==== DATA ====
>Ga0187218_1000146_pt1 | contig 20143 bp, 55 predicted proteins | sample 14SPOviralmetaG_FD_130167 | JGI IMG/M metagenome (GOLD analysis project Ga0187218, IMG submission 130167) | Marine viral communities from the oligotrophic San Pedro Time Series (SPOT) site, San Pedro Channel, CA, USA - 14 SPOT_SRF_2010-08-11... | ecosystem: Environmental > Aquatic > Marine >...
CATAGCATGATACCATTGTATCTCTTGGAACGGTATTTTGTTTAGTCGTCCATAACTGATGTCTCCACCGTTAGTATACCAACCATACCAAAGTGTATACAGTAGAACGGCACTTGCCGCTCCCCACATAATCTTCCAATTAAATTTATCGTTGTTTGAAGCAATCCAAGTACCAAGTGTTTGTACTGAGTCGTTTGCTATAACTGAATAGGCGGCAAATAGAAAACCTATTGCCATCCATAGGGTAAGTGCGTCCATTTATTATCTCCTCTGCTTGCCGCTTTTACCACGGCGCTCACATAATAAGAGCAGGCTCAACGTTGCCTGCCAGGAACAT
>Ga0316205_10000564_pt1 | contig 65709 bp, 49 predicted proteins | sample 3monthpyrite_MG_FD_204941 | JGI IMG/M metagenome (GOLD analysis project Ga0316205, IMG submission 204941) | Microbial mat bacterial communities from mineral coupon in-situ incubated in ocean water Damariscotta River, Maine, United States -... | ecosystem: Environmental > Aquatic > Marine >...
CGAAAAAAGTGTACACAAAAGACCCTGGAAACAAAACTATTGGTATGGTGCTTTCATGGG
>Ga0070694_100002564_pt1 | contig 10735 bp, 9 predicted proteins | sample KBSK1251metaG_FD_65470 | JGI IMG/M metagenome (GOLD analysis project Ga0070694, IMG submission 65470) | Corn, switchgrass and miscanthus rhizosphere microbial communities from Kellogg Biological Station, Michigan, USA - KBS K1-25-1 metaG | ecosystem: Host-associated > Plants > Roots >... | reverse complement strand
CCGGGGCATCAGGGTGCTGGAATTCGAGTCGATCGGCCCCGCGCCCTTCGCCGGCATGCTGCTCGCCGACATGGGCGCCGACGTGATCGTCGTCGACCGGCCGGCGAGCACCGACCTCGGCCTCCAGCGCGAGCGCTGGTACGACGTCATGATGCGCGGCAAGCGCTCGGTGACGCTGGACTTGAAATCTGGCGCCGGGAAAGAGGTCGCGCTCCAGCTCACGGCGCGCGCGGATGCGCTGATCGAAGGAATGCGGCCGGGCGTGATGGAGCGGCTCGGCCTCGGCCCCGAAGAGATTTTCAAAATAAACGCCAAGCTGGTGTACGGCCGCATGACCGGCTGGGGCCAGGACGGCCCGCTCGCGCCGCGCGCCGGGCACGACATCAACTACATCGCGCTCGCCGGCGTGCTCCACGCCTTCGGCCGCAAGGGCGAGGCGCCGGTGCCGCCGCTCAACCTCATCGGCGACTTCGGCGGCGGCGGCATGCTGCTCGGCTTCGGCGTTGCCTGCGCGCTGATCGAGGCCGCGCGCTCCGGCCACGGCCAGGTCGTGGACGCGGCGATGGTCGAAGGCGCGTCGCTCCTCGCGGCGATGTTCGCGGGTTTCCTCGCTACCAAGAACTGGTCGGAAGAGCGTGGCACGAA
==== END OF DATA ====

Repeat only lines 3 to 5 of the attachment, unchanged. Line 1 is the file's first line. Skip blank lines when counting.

>Ga0316205_10000564_pt1 | contig 65709 bp, 49 predicted proteins | sample 3monthpyrite_MG_FD_204941 | JGI IMG/M metagenome (GOLD analysis project Ga0316205, IMG submission 204941) | Microbial mat bacterial communities from mineral coupon in-situ incubated in ocean water Damariscotta River, Maine, United States -... | ecosystem: Environmental > Aquatic > Marine >...
CGAAAAAAGTGTACACAAAAGACCCTGGAAACAAAACTATTGGTATGGTGCTTTCATGGG
>Ga0070694_100002564_pt1 | contig 10735 bp, 9 predicted proteins | sample KBSK1251metaG_FD_65470 | JGI IMG/M metagenome (GOLD analysis project Ga0070694, IMG submission 65470) | Corn, switchgrass and miscanthus rhizosphere microbial communities from Kellogg Biological Station, Michigan, USA - KBS K1-25-1 metaG | ecosystem: Host-associated > Plants > Roots >... | reverse complement strand